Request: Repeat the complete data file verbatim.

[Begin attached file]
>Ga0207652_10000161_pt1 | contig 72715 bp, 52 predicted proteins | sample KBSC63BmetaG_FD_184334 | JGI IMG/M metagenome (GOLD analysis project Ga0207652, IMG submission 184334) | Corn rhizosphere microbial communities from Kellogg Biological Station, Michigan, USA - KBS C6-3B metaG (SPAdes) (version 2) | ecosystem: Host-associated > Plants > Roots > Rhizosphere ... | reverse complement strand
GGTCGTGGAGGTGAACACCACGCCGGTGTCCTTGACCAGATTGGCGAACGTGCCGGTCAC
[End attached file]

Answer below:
>Ga0207652_10000161_pt1 | contig 72715 bp, 52 predicted proteins | sample KBSC63BmetaG_FD_184334 | JGI IMG/M metagenome (GOLD analysis project Ga0207652, IMG submission 184334) | Corn rhizosphere microbial communities from Kellogg Biological Station, Michigan, USA - KBS C6-3B metaG (SPAdes) (version 2) | ecosystem: Host-associated > Plants > Roots > Rhizosphere ... | reverse complement strand
GGTCGTGGAGGTGAACACCACGCCGGTGTCCTTGACCAGATTGGCGAACGTGCCGGTCAC